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New report shows that e-cigarettes can both harm and help the smoking epidemic

By
CEO and President

Today, the National Academies of Sciences, Engineering and Medicine released a Consensus Study Report on the Public Health Consequence of E-Cigarettes. The report outlines the evidence-based consensus on the health consequences of e-cigarettes by a committee of experts. The committee came to several conclusions about the usage, safety and efficacy of e-cigarettes as cessation devices. We concur with their primary conclusions that e-cigarettes are less toxic than combustible tobacco products, that there is great variability among e-cigarette products and that there is limited evidence that e-cigarettes may be effective aids to promote smoking cessation. The report also found that there is substantial evidence that e-cigarette use increases risk of ever using combustible tobacco cigarettes among youth and young adults.

The report also suggests from the risk side, that due to the variability of various types of e-cigarette devices, there is no way for consumers to determine differences between products and their relative harms. Because of this variability, we are deeply concerned with FDA’s decision to delay fully regulating e-cigarettes until 2022. The sooner the FDA can review each product, the sooner consumers will know which products best deliver nicotine and have the fewest known harmful ingredients. This report is extremely timely given the FDA’s upcoming review of Philip Morris International’s IQOS product. While we can’t draw direct comparisons between e-cigarettes and heat-not-burn products, it does raise the point that electronic nicotine delivery systems (ENDS) are not benign and that less harmful than a cigarette doesn’t mean harmless.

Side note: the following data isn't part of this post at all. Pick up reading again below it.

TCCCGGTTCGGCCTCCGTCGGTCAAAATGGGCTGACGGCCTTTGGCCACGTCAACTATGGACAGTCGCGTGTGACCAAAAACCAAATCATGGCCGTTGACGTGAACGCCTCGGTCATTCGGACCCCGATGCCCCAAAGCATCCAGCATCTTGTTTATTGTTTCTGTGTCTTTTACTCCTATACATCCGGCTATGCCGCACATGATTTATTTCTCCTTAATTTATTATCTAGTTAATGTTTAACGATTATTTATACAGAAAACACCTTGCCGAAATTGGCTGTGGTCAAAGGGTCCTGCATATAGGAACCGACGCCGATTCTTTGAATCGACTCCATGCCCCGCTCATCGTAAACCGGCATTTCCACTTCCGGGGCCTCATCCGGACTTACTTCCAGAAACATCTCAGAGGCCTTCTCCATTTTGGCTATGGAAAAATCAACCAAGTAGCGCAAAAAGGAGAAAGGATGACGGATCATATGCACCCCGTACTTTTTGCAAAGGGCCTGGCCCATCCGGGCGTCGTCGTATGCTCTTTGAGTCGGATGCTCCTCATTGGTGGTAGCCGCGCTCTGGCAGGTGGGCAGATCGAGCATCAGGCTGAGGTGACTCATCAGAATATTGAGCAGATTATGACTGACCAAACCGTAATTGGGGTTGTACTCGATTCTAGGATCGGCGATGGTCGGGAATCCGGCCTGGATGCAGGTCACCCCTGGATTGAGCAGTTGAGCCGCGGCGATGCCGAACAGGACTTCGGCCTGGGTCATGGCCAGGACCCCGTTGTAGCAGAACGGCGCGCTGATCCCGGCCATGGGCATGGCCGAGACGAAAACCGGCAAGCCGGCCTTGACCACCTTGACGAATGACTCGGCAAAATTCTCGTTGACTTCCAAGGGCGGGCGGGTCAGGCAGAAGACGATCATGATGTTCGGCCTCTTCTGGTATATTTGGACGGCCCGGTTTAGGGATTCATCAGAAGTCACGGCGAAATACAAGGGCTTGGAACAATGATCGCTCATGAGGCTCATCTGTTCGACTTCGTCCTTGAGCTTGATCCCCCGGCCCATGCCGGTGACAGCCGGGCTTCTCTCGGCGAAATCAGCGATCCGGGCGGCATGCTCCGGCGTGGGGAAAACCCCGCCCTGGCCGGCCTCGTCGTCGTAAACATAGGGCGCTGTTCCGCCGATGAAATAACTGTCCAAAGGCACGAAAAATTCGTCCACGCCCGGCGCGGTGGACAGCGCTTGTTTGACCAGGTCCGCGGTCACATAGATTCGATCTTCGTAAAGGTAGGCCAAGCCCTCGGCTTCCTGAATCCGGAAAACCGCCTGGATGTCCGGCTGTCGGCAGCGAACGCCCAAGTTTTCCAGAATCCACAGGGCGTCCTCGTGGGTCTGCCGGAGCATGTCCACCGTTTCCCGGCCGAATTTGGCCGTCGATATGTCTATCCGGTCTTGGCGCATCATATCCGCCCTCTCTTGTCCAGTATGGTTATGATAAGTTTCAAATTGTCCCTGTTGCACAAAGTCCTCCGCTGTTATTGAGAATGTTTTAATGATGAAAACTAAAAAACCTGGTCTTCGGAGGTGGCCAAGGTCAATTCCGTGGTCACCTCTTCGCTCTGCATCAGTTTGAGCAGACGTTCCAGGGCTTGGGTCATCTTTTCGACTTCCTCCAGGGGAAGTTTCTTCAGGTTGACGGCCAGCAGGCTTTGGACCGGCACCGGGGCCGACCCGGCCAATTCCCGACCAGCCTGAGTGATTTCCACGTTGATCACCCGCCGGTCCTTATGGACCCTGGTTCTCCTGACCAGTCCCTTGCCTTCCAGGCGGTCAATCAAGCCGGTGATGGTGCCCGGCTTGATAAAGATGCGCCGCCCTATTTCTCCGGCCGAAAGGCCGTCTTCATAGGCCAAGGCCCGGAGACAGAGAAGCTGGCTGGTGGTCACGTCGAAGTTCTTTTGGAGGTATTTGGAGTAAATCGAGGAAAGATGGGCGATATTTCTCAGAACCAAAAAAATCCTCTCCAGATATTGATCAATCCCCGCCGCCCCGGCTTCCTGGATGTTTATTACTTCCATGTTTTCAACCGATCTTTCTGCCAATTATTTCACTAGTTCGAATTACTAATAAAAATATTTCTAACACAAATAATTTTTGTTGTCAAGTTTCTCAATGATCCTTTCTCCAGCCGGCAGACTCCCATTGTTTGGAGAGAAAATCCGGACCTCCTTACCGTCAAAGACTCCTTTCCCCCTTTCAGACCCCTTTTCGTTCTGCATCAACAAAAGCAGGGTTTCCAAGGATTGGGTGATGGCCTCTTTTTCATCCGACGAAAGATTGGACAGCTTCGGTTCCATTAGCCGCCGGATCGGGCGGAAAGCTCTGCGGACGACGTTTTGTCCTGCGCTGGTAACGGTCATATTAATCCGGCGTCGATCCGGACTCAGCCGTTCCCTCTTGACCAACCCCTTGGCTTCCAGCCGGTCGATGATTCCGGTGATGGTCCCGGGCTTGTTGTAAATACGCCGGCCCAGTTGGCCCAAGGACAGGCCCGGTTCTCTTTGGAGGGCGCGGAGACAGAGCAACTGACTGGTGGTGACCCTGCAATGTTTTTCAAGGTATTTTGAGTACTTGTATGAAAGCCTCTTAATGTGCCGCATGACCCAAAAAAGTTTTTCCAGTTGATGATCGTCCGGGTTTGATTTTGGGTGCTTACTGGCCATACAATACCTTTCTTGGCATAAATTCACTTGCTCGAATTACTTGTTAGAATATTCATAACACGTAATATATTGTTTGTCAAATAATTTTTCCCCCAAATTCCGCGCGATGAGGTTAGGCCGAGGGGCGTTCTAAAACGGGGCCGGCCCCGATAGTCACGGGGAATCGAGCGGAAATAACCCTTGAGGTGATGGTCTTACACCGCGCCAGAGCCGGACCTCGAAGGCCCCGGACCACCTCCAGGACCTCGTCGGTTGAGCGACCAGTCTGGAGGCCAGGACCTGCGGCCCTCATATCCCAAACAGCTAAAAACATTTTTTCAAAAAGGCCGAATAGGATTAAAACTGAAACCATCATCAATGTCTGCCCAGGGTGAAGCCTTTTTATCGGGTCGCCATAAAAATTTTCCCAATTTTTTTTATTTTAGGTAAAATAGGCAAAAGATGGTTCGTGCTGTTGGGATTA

Overall findings from the report suggest that regulation of e-cigarettes is critical for the protection of public health. Without FDA pre-market review of these products, there is no way for a consumer to reliably know what they are getting. It is also important to be very concerned about youth experimentation and uptake of ENDS products, the proliferation of flavors and highly appealing products such as JUUL, a product that now has roughly 50 percent of the e-cigarette market. We must continue efforts to educate youth and young adults who don’t smoke that taking up e-cigarette use poses substantial risks.

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